• Gives a detailed understanding of a particular setting or process
  • Allows for comparisons between individual experiences or service delivery settings
  • Can be an emotive and powerful storytelling tool


  • Can be time consuming
  • Examples need to handled and selected carefully as they will not be representative

Case studies for understanding impact require a different approach to marketing or fundraising case studies. Rather than looking for stories about people who most vividly illustrate the needs and benefits of your service, look for stories that give a more balanced view. You want to explore both the typical and the range of experiences of people who use your service, to gain a better understanding of the difference your project is making and how people experience it.

Your focus should be on the difference that has been achieved. Evidence is important for justifying your claims about impact, as is an understanding of context. Service users need to understand the role they will play and the ways in which their story may be used, before giving written approval via a consent form. Explain what you’re trying to achieve. Reassure them that their contact details will not be shared without their consent.

Bear in mind the following when writing a case study:

  • Think about your audience: What information would they like to know and how would they like that to be presented to them?
  • Reflect on the positive and negative learnings: It is as useful to learn from your story as it is to convey the good things. This also helps to make your case study feel more genuine and honest.

More information about case studies

9. Involving Staff

A key element of data collection is ensuring that your own staff or volunteers understand what they are collecting and how to do it effectively.

This is all part of building an impact culture within your organisation; getting staff to think in terms of outcomes and impact rather than activities.

Your evaluation plans, tools and processes will be more effective if they are informed by staff, users and other key stakeholders. They are also more likely to see the point of the process and collect decent data if you bring them with you.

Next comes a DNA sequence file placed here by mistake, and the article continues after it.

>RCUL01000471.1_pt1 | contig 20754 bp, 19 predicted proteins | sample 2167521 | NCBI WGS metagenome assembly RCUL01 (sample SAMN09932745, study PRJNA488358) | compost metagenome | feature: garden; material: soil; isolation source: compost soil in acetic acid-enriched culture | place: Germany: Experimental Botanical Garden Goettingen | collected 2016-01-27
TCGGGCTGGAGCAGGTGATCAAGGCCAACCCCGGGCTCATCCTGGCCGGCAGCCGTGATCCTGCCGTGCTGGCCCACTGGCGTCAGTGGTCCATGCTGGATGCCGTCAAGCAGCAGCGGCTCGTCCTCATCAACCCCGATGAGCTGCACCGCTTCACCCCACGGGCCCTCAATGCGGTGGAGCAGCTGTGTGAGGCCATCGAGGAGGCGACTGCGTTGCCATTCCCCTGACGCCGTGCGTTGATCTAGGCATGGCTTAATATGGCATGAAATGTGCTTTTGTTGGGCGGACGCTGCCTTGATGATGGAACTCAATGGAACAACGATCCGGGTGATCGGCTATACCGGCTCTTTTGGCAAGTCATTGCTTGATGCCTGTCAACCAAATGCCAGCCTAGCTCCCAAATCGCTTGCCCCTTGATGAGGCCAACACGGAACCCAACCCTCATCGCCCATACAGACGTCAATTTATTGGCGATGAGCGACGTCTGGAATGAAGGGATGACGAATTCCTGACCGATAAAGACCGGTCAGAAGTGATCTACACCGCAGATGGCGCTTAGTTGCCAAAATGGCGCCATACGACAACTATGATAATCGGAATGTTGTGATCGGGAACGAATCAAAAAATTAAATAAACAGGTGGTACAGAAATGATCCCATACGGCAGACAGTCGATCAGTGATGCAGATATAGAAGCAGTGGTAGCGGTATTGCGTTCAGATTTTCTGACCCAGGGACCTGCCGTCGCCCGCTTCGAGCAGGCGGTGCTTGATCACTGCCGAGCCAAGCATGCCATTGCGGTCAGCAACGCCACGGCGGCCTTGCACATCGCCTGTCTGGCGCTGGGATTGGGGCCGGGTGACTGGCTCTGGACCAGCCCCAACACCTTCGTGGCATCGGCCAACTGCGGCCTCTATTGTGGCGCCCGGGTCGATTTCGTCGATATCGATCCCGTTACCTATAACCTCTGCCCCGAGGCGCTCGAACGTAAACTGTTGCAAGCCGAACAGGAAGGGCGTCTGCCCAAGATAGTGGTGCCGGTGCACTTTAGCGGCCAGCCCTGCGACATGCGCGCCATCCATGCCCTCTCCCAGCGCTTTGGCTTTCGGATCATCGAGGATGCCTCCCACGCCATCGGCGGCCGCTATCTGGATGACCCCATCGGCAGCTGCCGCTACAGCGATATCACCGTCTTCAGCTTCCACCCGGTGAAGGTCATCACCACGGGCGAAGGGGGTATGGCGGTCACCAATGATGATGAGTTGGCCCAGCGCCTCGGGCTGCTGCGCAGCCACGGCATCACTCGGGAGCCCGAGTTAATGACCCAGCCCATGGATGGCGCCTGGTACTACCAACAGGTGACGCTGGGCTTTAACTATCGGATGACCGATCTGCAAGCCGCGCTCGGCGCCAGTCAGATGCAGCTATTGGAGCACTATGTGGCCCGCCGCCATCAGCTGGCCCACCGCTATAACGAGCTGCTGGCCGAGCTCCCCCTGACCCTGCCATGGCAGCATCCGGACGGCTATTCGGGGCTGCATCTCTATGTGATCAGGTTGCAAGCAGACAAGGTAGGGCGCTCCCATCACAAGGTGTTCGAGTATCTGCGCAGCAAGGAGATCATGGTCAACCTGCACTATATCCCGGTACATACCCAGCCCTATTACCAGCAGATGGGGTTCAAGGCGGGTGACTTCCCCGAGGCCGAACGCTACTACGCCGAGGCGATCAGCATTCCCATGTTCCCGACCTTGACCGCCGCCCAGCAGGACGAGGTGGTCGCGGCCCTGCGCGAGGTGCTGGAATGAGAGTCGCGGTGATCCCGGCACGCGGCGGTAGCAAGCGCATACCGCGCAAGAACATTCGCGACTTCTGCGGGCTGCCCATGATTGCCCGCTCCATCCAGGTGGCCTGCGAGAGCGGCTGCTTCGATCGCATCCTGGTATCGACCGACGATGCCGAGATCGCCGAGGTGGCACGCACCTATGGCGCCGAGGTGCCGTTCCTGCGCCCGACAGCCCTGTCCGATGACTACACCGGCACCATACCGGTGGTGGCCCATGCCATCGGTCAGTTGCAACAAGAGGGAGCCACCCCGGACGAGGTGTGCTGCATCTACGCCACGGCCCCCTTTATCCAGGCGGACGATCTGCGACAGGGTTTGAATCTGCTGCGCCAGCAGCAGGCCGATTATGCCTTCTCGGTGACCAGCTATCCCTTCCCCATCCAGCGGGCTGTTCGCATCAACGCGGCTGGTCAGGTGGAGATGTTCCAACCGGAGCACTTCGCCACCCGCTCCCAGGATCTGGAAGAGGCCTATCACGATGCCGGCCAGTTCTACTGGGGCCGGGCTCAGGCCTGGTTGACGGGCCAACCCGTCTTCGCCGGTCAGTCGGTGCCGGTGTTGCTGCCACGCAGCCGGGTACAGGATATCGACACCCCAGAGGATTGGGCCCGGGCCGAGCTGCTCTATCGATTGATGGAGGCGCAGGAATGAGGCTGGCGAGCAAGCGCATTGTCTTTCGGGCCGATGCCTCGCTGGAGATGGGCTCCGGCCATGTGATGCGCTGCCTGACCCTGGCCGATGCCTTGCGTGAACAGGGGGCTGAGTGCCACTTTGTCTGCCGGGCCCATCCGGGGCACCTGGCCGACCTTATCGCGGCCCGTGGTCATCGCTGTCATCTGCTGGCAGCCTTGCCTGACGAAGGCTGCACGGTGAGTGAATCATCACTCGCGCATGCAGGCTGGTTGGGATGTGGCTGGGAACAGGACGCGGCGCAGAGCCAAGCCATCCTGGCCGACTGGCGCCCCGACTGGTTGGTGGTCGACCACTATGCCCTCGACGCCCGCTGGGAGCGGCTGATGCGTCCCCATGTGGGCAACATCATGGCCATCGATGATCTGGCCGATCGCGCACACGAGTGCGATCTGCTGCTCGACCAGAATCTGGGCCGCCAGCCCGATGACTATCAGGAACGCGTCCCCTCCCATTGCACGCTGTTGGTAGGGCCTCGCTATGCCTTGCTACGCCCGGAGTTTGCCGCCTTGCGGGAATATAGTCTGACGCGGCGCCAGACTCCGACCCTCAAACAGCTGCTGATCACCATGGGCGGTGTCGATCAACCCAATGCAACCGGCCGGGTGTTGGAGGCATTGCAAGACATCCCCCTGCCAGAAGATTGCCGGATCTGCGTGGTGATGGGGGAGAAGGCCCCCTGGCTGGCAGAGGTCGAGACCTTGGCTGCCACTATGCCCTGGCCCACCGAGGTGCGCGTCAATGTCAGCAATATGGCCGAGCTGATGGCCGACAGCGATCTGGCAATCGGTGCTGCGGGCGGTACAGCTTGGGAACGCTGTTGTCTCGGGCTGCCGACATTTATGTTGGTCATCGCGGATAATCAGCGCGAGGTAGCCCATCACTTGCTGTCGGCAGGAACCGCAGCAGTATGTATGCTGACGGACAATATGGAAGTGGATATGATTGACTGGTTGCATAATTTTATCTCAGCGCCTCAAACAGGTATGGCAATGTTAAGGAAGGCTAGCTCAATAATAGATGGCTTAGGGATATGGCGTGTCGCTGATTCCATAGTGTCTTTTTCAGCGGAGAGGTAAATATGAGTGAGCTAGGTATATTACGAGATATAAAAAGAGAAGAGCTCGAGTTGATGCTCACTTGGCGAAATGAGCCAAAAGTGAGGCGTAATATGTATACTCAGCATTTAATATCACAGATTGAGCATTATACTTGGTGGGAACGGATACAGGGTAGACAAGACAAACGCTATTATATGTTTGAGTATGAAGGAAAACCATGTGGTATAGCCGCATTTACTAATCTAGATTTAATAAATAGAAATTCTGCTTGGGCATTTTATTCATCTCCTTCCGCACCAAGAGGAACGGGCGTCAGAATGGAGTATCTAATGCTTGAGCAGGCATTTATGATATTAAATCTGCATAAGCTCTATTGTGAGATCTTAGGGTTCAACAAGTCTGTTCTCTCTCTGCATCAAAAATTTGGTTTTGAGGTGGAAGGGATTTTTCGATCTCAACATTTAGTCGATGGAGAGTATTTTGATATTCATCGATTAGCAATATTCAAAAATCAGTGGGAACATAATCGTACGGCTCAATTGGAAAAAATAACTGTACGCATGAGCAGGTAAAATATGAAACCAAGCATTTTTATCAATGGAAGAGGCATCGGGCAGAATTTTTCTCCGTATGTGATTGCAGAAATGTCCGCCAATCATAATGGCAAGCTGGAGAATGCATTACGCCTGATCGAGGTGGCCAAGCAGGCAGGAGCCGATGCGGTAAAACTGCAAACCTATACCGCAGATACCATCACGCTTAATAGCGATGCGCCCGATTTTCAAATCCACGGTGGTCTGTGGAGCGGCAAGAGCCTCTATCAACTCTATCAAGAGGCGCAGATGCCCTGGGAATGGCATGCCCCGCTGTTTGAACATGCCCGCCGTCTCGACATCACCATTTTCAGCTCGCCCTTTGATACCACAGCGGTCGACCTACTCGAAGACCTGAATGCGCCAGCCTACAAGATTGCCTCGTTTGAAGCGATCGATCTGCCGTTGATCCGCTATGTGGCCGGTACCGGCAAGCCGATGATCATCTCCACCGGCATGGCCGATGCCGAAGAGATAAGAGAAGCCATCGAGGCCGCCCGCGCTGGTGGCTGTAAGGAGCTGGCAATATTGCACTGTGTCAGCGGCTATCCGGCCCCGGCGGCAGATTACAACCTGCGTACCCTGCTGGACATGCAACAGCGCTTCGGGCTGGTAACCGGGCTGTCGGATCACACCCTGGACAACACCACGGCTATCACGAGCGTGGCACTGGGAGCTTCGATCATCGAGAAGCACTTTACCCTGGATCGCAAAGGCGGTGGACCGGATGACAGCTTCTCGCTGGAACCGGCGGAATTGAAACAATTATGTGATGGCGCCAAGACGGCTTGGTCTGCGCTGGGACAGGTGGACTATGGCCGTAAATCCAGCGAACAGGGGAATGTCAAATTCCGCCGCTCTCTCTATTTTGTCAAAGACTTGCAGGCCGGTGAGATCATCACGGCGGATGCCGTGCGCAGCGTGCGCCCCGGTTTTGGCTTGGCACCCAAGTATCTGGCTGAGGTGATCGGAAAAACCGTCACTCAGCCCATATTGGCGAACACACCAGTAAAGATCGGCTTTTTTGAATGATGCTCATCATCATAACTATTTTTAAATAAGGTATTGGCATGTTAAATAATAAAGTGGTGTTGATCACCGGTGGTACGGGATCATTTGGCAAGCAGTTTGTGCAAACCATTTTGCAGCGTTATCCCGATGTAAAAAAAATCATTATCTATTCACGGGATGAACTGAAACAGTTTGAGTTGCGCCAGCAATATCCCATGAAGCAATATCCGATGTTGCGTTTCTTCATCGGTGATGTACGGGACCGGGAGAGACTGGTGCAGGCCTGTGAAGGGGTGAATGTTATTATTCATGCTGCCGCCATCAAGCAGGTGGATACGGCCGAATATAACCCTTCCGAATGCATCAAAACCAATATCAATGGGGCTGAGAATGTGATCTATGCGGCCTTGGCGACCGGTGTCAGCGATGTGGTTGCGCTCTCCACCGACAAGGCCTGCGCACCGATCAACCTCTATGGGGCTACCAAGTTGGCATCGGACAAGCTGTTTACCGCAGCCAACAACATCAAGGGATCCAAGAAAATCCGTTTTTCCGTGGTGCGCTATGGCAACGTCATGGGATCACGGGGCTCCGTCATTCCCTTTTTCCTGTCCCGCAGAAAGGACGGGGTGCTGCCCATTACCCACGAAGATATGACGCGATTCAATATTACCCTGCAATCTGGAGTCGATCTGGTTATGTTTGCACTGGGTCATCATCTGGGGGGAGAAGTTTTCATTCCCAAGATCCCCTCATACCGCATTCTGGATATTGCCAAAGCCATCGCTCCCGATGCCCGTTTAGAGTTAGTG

Don’t just assume that everyone can monitor and evaluate. There will usually be some skill-building required, which will take time and usually resources. While many people learn to self-evaluate on the job, you can save time later on by having some support along the way, to help people collect the right data and know what to do with it.

Keep an eye out for skills gaps in other areas too, not just monitoring and evaluation. Some organisations struggle with implementing good impact practice because staff lack the skills in one-to-one interviewing or IT, for example.

Many organisations make the mistake of not integrating their evaluation work with other internal initiatives, like strategic planning. This may seem obvious, but it’s amazing how often people forget that impact work influences all aspects of organisational life, from job descriptions to staff meetings to strategic plans.

Impact culture is about being open to finding out what works and what doesn’t, and using that learning to make better decisions about how to target your resources. It’s also a chance to celebrate success; staff and users often really value seeing what their organisation has achieved.

More information on impact culture and practice

10. Data Protection & GDPR

Whichever methods you choose to use, the data you collect must be kept secure in order to comply with data protection legislation. All data you collect from service users will be classified as personal data and so it is important that you take into consideration why you have chosen to collect that data.

Every organisation should have a written policy and procedure that is specific to the context about how they handle personal data and enact privacy principles.

Data protection and The General Data Protection Regulation (GDPR) is a lengthy topic and could easily fill a guide in itself. There has been extensive guides and templates created and as such we will not cover the topic more in this guide.

More information about GDPR

11. Get in touch

If you need any further help with measuring your organisation’s impact, evaluating projects or would like us to run a training session for your staff, please get in touch with us.

0116 257 5025
Twitter: @jamesS_VAL